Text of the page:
Coming Up Snake Eyes
I guess I do have something in common with Indiana Jones. I really, really don't like snakes.
Doesn't matter what kind, if it slithers, no thank you. Somehow as a kid I was talked in to holding a what someone said was a garter snake in a classroom incident. I guess it was a “harmless” snake, but I was traumatized by the incident.
So you can imagine the joy I had when I got the latest news release from the Division of Wildlife Resources. Rattlesnakes are beginning to emerge from their winter dens. I thought my best reaction to that would to be like the rich guy from the movie Contact and just spend the next several months flying around on a plane, but then the Snakes on a Plane movie ruined that option.
So, I guess my best option is to do my best to avoid them here on terra firma. Fortunately, the DWR has some good tips on that.
While rattlesnakes are most active during the dawn and dusk periods of late spring and early summer months, you can have an encounter with them anytime, so always be watchful when you are outside and especially when on hiking on the trails of the region.
Rocky benches, high-elevation slopes and dry canyons are the most common places in Utah to encounter rattlesnakes, often while people are out hiking, rock climbing or biking. However, rattlesnakes can also be encountered at lower elevations and in open areas. A rattlesnake’s camouflage helps it to blend into its surroundings, so you may pass by a rattlesnake and never know it.
Much to my chagrin,
rattlesnakes are protected under Utah law, making it illegal to harass or kill one. Rattlesnakes use their venom to subdue prey so they can eat it, and a snake will only bite defensively if it feels threatened. Rattlesnakes do not chase people and will stop aggressive or defensive behavior once you are far enough away. Snake bites are quite rare, and harassing or trying to illegally kill the snake greatly increases the risk of being bitten. Never corner a rattlesnake or get close enough for a bite to occur.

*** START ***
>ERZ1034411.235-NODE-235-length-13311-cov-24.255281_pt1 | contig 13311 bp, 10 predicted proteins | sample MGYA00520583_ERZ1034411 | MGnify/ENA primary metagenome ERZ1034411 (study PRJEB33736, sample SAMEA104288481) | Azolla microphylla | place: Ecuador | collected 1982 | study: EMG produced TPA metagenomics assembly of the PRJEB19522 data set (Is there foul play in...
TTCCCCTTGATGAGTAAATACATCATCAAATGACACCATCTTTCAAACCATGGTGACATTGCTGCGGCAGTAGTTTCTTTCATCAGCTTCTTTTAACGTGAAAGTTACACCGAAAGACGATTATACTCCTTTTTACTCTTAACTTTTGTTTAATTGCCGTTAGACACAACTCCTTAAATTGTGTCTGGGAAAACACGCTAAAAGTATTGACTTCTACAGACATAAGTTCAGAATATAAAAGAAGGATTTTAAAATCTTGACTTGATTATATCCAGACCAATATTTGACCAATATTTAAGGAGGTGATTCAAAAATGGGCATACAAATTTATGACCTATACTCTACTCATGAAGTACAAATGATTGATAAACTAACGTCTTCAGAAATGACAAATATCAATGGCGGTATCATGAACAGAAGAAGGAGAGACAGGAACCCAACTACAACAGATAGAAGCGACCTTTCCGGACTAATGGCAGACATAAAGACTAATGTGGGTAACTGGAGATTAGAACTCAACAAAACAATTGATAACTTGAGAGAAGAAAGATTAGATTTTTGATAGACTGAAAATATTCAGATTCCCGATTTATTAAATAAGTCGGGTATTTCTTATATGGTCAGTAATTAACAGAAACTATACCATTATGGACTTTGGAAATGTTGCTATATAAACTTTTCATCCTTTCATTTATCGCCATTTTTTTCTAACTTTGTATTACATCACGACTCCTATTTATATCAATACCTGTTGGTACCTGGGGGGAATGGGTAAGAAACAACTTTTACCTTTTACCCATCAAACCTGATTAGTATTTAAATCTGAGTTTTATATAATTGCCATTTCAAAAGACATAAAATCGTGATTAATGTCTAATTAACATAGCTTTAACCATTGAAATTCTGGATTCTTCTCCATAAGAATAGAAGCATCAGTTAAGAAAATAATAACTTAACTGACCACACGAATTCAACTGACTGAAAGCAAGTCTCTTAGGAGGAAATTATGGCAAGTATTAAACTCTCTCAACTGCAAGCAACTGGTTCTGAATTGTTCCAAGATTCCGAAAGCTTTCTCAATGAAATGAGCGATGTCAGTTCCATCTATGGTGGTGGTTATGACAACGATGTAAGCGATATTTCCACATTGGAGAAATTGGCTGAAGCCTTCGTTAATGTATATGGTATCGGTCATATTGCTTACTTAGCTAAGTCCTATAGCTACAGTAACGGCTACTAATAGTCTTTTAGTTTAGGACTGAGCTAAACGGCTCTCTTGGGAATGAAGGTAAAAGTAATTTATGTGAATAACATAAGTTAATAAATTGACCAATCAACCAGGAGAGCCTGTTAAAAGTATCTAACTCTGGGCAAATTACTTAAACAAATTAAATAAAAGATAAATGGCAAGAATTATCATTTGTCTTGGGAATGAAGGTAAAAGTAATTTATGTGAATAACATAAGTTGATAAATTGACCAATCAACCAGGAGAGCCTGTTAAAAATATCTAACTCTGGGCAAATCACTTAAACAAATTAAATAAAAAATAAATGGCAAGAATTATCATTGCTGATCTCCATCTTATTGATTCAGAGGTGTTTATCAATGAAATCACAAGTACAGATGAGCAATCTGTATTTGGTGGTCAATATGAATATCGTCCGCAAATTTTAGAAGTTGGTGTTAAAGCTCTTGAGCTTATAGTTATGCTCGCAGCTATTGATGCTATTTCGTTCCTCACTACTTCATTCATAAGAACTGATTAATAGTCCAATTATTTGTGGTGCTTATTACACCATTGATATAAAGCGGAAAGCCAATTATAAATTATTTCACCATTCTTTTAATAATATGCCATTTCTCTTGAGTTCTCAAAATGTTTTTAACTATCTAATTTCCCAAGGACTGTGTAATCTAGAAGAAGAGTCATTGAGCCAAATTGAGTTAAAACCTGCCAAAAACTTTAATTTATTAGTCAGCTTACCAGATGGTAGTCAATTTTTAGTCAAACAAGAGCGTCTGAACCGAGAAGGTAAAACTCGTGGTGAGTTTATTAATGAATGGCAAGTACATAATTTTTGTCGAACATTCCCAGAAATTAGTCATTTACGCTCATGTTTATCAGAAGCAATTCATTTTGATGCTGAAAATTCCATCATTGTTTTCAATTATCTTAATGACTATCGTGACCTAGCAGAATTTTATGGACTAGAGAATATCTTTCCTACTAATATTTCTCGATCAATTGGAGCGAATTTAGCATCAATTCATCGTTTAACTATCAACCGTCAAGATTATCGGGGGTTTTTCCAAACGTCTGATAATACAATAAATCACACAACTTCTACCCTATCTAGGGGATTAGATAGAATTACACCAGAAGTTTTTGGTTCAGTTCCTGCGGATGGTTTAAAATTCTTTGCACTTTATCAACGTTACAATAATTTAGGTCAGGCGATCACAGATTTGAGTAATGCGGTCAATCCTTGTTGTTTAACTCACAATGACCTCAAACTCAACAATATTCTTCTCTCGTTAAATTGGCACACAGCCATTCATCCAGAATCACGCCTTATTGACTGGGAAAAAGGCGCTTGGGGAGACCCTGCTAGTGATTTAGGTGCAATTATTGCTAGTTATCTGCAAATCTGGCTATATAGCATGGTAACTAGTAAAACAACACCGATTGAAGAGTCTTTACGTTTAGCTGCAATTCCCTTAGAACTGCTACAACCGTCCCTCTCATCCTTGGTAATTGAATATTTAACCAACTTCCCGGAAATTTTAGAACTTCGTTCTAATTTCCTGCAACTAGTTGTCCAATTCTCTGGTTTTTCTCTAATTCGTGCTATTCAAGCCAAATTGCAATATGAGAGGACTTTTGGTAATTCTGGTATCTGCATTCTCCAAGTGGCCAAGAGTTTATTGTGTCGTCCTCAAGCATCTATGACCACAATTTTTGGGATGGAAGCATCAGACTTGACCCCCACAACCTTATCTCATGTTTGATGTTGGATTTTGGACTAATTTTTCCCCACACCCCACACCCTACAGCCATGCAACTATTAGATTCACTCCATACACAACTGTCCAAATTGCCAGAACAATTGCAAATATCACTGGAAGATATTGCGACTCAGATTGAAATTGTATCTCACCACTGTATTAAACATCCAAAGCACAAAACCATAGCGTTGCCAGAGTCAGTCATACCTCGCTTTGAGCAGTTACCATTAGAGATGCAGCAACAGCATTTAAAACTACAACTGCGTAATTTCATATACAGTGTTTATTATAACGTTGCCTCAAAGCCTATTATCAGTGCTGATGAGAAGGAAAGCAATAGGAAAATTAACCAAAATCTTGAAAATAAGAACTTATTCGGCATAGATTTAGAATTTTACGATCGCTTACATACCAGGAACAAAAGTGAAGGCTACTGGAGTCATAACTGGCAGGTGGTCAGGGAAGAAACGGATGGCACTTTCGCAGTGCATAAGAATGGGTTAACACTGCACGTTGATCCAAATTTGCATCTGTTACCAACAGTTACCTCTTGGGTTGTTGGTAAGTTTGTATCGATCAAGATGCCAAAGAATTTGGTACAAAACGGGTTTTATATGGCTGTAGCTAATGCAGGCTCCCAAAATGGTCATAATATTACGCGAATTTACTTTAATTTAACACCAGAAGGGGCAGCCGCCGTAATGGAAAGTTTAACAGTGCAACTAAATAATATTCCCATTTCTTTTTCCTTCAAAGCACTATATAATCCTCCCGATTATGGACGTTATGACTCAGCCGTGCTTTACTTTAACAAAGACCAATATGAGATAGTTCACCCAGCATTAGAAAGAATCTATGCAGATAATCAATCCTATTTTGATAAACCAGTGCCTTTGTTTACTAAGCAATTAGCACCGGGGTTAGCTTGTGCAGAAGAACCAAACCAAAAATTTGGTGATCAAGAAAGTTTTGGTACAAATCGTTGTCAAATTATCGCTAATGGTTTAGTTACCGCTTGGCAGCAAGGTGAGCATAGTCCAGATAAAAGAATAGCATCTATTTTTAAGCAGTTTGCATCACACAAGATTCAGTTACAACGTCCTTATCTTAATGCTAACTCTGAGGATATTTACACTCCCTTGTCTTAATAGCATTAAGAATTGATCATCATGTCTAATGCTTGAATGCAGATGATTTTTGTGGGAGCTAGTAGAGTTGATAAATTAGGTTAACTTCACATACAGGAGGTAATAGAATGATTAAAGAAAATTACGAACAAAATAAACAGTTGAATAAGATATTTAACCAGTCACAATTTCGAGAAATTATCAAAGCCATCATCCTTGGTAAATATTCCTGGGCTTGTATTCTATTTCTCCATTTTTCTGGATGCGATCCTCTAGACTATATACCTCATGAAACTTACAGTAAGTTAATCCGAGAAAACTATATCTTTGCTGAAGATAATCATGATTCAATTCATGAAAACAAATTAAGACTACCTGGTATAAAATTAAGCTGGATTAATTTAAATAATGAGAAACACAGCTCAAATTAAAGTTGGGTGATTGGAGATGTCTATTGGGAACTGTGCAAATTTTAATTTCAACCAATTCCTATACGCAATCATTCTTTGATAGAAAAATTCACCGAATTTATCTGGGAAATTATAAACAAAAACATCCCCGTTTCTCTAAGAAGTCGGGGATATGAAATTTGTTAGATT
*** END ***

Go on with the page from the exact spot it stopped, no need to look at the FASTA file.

When you are out hiking, make sure to always watch the trail ahead of you and to check carefully before stepping over rocks, reaching onto ledges or sitting down on a rock or log. Keep your hands and feet where you can see them and avoid reaching into dense brush or crevices before visually checking them to make sure they are clear.
So, what happens if you do encounter one of these beasts? First of all, the DWR says to remain calm (I've already failed). Stay at least 10 feet (how about 10 miles?) from the snake and give it room. If the snake is in the middle of the trail, step off the trail and go around it.
Don't try to kill the snake. Once again, that's against the law. Plus if you're only likely to irritate Mr. Snake and put a target on yourself.
If you throw something at a snake that may provoke the reptile to move....towards you! I would call that counter productive.
If you're with a group, make sure you alert other people where the snake is and to use caution when getting near. Kids and pets? Just keep them away.
If you hear the rattle, quickly determine where it is coming from so you don't step closer to the snake or actually step on it.
Now if you are settled in to an area, like for camping, and you're concerned after seeing a rattlesnake that it may return to the area, the DWR says that doesn't happen that often, but if it does they sat to contact them and report it.
As for me, I think I'll have a long talk with Samuel L Jackson and find a safe plane to get on.